1100 13th Street, NW, Suite 750Washington, DC 20005202.887.6400Customer Service: 800.544.0155
All Contents © 2020The Kiplinger Washington Editors
By Miriam Cross, Associate Editor
| July 6, 2018Updated April 2019
Because online-only banks don't have the same overhead costs that brick-and-mortar banks do, they are more likely to pare down pesky fees and provide accounts with no minimum balances and higher yields.
For example, our picks charge only $25 for overdrafts (compared with the national average of about $32, according to Informa) and allow you to link accounts for free transfers. They also make up for a lack of in-person service with around-the-clock customer service.
Here's a look at our top picks for online-only banks.
Ally Bank, our top pick among online-only institutions, began nearly a century ago as GMAC, the auto-financing arm of General Motors. Ally keeps its account offerings simple: There's only one checking, savings and money market account, and each has no monthly fees and strong yields. Ally offers a range of CDs that can be opened with any amount, including an 11-month No-Penalty CD that allows you to withdraw your money, including interest, at any time without paying a penalty. (Yields range from 1.25% to 1.8%, depending on initial deposit.) The High-Yield CD pays between 2.1% and 2.3% for a one-year term, depending on initial deposit.
To address jitters about branchless banking, Ally gives you free checks, postage-paid deposit envelopes and free incoming wire transfers. You can avoid ATM fees by sticking with the more than 43,000 machines in the Allpoint network in the U.S., but Ally will offset up to $10 per month in charges from other banks' ATMs.
Ally also supplies a suite of digital banking tools, including remote check deposit, Ally Assist (a voice-enabled help service in the iOS app) and Ally Skill (account management by voice using Amazon Alexa). Live customer service is available by phone or online chat 24-7 (phone wait times are posted on the website), or you can correspond via Facebook Messenger or Ally's dedicated customer service Twitter feed. The bank offers mortgages and auto loans, as well as the Ally Invest brokerage.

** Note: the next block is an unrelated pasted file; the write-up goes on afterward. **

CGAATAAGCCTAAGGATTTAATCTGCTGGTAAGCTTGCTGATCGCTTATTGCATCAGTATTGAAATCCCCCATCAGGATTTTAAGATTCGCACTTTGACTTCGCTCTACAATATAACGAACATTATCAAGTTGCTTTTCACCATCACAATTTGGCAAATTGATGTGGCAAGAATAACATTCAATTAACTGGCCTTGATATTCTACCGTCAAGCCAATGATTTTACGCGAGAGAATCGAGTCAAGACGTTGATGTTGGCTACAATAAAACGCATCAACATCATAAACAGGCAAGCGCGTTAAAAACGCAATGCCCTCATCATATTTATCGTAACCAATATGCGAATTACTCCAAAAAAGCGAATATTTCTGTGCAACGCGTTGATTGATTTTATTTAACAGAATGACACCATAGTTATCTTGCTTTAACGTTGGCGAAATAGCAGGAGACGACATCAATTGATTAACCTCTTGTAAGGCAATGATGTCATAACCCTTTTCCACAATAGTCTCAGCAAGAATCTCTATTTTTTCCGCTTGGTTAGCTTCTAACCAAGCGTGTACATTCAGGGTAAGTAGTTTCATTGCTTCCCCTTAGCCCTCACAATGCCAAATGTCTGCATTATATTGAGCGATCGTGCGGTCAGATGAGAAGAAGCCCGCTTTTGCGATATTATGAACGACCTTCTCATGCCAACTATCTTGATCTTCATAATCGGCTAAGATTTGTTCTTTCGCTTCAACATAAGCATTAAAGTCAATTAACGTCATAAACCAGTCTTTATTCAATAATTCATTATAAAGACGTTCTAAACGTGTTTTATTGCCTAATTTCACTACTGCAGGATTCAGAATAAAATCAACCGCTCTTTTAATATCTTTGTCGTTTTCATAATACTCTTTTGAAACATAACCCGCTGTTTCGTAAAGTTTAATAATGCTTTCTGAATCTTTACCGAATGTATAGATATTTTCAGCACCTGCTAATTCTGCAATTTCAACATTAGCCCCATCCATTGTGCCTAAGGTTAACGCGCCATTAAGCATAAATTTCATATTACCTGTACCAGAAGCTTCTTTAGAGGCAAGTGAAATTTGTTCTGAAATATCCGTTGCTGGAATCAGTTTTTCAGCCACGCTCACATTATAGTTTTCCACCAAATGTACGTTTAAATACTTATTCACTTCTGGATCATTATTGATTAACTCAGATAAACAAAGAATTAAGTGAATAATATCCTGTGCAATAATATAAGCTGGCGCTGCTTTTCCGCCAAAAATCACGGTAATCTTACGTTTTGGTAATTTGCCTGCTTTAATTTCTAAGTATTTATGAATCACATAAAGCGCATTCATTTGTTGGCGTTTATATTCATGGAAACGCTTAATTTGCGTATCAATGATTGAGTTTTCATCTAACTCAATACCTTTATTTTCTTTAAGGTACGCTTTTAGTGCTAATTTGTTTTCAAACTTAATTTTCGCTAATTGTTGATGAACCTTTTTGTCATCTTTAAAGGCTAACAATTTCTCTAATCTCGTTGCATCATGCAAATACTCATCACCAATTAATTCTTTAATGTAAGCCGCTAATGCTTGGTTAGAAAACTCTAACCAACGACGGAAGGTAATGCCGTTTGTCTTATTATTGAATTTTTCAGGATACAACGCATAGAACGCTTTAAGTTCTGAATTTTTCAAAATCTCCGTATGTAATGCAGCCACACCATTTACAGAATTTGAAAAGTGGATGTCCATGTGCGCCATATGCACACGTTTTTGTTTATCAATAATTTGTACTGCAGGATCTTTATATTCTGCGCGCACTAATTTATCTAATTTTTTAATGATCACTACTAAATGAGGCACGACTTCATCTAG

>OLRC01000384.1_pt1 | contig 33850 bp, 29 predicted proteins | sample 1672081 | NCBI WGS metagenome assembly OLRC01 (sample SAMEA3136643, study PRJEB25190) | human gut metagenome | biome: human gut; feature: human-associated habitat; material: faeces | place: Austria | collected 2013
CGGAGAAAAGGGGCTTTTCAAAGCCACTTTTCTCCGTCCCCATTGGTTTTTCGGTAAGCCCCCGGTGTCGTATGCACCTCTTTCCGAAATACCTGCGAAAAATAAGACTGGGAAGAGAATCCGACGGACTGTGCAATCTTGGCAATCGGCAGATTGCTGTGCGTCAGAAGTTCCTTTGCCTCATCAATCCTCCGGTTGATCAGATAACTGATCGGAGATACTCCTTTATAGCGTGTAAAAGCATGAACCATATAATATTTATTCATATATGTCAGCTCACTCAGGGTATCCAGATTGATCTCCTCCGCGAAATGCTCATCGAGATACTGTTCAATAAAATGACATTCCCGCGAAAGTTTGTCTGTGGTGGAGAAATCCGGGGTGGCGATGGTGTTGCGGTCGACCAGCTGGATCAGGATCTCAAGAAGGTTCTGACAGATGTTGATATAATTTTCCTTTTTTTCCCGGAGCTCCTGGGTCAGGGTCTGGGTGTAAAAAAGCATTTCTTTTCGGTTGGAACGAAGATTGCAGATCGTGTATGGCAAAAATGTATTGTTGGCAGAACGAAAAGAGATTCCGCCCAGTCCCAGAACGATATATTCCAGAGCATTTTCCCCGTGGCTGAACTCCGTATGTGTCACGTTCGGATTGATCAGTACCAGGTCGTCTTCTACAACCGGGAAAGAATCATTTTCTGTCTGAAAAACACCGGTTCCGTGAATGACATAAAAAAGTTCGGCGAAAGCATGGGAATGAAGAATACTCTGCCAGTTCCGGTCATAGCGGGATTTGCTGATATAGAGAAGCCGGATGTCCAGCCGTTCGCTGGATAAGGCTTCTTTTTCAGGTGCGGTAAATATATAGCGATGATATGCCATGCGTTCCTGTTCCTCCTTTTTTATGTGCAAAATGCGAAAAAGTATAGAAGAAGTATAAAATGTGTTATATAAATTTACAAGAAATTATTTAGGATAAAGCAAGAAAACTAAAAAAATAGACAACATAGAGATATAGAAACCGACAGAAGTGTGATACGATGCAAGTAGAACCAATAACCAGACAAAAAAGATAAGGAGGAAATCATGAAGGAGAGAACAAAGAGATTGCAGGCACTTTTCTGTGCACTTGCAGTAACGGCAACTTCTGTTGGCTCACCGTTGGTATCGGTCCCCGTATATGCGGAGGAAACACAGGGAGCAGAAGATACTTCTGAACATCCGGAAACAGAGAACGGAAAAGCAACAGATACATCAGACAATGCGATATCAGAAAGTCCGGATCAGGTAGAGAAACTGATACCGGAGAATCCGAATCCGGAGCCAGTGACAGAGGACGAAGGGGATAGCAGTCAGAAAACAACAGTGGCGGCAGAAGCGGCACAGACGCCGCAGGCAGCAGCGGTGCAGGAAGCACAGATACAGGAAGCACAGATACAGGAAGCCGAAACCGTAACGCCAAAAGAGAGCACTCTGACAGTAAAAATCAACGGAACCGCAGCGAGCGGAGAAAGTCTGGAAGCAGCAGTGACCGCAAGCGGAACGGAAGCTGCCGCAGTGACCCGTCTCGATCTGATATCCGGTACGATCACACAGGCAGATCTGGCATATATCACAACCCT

With five checking accounts on tap, banking at Axos Bank (formerly Bank of Internet USA) can be as simple or complex as you want. On the simple end, we like the no-frills Essential Checking, which doesn’t charge for overdrafts and reimburses all domestic ATM fees. On the more complex end, Rewards Checking dangles a rate of 1.25% as long as you meet several conditions each month (including a direct deposit of at least $1,000 and frequent use of the debit card). You need $100 to open a checking account.
Savings choices are more straightforward. The lone savings account yields a respectable 1.3%; the money market account earns 1.05% and includes a debit card. As with checking, there are no ongoing fees or balance requirements beyond an initial $100 deposit. You’ll need $1,000 to open a CD; a five-year term recently yielded 2.25%.
Only the CashBack Checking and Golden Checking (for those 55 and older) charge the $25 overdraft fee; the other four checking accounts will reject the overdrawn item, at no cost to you. Axos Bank doesn’t partner with any ATM networks, but it will reimburse up to $8 monthly in ATM fees in the U.S. for the Golden checking account, up to $12 for the teen-oriented First Checking, and unlimited amounts for the other accounts. There is only one physical branch, at company headquarters in San Diego, but otherwise live help is available anytime by phone or from 7 a.m. to 6 p.m. Pacific time via online chat.
These stellar banks and credit unions are making all the right moves to win satisfied customers: